*sigh*

              Oh well, I have flogged this decomposing pony long enough, time to think about something else. :)

              Peace,

              -Joe G.

  2. TechnoGirl says:

    Regeneration ??? ?
    More like…regurgitation….

  3. ColoradoPotatoBeetle says:

    Continuity…shmontinuity
    With all due respect this franchise perfected continuity tweakage. I was far less outraged. Sick of episodes where the major glitch is a protein replicator malfunction or some minor distraction and to hell with ST history. Bring on 40 minutes of death and mayhem. There is no alternative pending.

    Did a group of Borg beam out before the ship exploded?

    • theangrymob says:

      Re: Continuity…shmontinuity

      Did a group of Borg beam out before the ship exploded?

      We’ll find out next season if ratings stay down.

    • y42 says:

      Re: Continuity?shmontinuity

      to hell with ST history. Bring on 40 minutes of death and mayhem.
      There is no alternative pending.

      Berman? Is that you?

    • Babbster says:

      Re: Continuity�shmontinuity

      There is no alternative pending.

      Isn’t that why Star Trek fans are disappointed? If the only new Star Trek alternative available is garbage – and based on the original premise and hopes, Enterprise is indeed garbage – then it doesn’t need to be watched.

      My recommendation would be for everyone who is disappointed with Enterprise to pick up one of the DVD season sets of ST:TNG or DS9 every year (if you don’t have them already), or two if you’re usually the type to watch reruns of good shows in the summer, and simply stick that in every week when Enterprise is going to be on. For the more serious Trek fans, the extra 20 minutes (where commercials would normally go) can be spent drafting a letter to Berman (cc UPN, Paramount, etc.) explaining that until this show either dies or fulfills its promise, you’re simply going to watch episodes of the other Star Trek shows in its place.

      It probably won’t affect anything (either Rick Berman has compromising photos or they’re giving him plenty of rope for his eventual hanging), but it’s another way to show your disdain for the evil this show is perpetrating against the core audience.

      • marc says:

        Re: Continuity�shmontinuity

        There is no alternative pending.

        My recommendation would be for everyone who is disappointed with Enterprise to pick up one of the DVD season sets of ST:TNG or DS9 every year (if you don’t have them already),

        Well, first off, wait with DS9, I am having a look at the first 2 seasons (for the first time) and they are horrible. They are the worst Trek Episodes I’ve ever seen and it may be called a small miracle that Trek survived this disaster. But luckily the Trek franchise was largely supported by the TNG series at that time AFAIK.,

        Luckily DS9 picked up with the entrance of the Dominion, but the Bajoran episodes were still huge depth points in an otherwise bearable series. let’s just hope that ENT never encounters these aliens.

        As far as the Enterprise episode at hand is concerned, I agree with the logic of one of the above posters, it’s a different timeline, but one that is supposed to be close to that one of TOS/TNG I hope. However, though it was nice to see the borg storywise (and how they were quickly upgrading the ship to 24th century technology as one would expect, I guess it was just a matter of days before thay had transwarp capabilities, in which case earth would still have been defenseless, but no Picard to save them this time. Well, I guess they would have come with a Cube anyway, so one enterprise or not would make little difference), it is just cheap scavaging off past successes. In a whole, it not worthed Star Trek.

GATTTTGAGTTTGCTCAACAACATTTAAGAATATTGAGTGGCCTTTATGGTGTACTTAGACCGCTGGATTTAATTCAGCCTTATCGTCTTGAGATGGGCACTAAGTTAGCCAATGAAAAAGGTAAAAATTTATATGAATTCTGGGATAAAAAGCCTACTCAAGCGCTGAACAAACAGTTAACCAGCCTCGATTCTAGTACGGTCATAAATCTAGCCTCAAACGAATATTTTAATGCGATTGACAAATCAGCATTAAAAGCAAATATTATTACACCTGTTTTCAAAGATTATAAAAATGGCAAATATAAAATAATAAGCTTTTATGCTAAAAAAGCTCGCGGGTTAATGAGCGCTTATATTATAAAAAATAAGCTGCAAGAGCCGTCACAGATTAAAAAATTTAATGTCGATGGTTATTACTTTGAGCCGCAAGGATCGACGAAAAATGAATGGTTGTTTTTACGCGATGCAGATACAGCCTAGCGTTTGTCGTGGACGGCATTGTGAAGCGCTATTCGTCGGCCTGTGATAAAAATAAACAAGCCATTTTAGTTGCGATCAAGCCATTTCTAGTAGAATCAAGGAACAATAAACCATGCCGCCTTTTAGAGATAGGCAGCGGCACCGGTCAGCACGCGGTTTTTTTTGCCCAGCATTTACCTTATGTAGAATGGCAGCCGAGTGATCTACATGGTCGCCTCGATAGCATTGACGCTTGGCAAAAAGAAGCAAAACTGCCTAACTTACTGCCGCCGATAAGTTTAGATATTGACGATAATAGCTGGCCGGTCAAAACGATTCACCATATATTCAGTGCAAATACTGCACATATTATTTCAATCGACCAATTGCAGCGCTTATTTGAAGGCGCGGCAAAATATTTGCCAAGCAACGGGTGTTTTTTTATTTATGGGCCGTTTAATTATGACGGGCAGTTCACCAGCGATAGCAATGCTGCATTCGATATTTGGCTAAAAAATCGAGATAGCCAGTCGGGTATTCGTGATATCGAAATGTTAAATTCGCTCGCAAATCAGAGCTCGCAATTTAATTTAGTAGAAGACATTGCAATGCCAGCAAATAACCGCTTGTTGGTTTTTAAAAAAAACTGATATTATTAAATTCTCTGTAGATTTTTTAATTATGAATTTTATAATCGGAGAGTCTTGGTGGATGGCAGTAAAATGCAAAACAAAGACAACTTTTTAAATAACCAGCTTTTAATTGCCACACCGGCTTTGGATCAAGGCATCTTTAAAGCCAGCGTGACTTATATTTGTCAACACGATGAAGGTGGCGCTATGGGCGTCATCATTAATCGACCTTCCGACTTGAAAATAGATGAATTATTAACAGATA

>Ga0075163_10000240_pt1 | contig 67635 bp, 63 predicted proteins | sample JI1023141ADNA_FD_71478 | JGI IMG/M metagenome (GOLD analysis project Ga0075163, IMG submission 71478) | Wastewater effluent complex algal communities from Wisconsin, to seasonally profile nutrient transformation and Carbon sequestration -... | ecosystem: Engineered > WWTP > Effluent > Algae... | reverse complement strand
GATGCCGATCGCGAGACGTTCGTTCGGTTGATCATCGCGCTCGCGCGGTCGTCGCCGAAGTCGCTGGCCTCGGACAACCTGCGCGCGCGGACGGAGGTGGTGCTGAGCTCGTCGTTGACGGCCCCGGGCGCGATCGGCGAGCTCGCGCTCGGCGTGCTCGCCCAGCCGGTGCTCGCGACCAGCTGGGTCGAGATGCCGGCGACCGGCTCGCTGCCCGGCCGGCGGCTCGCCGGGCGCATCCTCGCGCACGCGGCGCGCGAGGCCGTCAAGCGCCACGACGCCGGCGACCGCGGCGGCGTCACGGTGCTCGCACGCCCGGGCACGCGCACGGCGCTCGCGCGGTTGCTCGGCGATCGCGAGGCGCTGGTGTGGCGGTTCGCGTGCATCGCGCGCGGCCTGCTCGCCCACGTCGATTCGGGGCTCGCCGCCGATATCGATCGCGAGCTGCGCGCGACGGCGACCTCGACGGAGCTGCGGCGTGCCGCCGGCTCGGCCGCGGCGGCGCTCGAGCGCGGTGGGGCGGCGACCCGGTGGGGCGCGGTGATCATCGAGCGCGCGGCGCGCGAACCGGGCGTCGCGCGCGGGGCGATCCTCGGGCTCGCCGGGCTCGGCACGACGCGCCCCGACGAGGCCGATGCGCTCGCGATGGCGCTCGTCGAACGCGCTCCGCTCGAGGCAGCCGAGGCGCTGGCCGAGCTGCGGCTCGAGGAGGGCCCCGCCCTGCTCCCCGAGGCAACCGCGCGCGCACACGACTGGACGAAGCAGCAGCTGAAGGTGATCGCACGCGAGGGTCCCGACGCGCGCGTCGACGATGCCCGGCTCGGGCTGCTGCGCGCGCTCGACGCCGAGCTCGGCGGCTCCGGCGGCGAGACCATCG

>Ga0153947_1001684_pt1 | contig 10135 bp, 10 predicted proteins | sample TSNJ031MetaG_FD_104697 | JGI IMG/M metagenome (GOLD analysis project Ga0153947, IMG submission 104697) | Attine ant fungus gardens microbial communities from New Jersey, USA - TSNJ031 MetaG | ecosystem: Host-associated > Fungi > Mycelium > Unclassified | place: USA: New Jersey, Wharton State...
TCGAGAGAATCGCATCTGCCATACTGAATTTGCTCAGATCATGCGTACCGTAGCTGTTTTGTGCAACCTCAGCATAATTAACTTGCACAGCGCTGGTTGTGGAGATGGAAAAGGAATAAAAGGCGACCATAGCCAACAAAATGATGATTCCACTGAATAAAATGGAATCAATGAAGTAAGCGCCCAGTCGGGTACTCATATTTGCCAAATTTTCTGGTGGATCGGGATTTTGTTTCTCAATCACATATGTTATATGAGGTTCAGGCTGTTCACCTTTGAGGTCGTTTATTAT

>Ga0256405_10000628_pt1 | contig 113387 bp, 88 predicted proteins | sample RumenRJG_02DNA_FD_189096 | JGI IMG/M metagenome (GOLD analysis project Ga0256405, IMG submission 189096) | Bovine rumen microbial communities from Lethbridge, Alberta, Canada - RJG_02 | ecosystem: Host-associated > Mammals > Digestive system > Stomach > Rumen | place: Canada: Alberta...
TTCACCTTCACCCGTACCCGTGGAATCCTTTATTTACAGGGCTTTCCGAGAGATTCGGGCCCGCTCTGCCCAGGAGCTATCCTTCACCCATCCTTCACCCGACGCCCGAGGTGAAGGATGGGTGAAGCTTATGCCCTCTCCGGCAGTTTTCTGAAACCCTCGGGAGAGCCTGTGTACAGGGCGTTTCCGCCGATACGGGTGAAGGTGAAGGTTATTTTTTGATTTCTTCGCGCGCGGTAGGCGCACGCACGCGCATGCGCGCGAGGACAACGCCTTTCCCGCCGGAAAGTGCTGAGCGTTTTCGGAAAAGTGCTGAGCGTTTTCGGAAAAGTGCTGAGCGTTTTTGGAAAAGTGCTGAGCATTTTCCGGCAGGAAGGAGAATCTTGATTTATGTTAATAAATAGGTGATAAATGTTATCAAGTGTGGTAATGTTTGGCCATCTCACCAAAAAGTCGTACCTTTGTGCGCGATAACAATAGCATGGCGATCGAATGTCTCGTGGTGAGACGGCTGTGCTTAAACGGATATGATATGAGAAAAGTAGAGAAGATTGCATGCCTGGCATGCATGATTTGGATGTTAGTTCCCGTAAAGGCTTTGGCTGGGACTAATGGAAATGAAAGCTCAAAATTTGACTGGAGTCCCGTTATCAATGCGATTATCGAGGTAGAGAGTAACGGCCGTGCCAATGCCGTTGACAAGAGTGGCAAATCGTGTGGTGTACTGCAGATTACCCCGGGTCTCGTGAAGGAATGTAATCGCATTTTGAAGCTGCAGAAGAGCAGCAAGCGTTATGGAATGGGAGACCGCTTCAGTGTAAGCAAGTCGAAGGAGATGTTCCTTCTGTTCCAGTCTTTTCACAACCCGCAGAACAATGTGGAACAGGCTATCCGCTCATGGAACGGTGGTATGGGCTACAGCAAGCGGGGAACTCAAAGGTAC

Unfortunately, I must say that the more I see ENT, the more I miss Farscape, …

      • tigerscans says:

        Re: Continuity�shmontinuity

        For the more serious Trek fans, the extra 20 minutes (where commercials would normally go) can be spent drafting a letter to Berman (cc UPN, Paramount, etc.) explaining that until this show either dies or fulfills its promise, you’re simply going to watch episodes of the other Star Trek shows in its place.pending.

        Well let’s see what the flaw of THIS action is… You won’t watch the show until it gets better. But you can’t tell if it’s getting better or worse if you don’t watch the show.

        My parents would say this that in this situation “you can’t win for losing”. My sister would say “it’s a Catch-22”. I think you’ve proposed a “Kobiashi Maru”. Talk about flaws in logic.

        Actually I think the time-line was originally messed up when the Borg went back in time to stop Zephram Cochran. This was a nice bit of senedipity, using a past flaw to make something decent.

        TigerScans

  4. Insomniac says:

    Temporal Cold war?
    You’ll have to forgive me if I’m talking crap here as I’m a little behind with the goings on in Enterprise, but I’ve got this awful feeling that they’re goint to use this temporal cold war thingy as a cop out.

    I can see it now:
    The Suliban (or whoever) attempt to fire off a time gun (or something), Archer stops them… almost. The result is the federation forgetting all the breaches of star trek canon and continuity.

    Yep. I can see that one working.

  5. unicron55555 says:

    Re: Continuity (or lack of)
    I agree with all the other posts citing how bad this ep is. Not only did they screw up the basic Trek continuity by putting the Borg in Enterprise, they even screwed up several points of Borg continuity.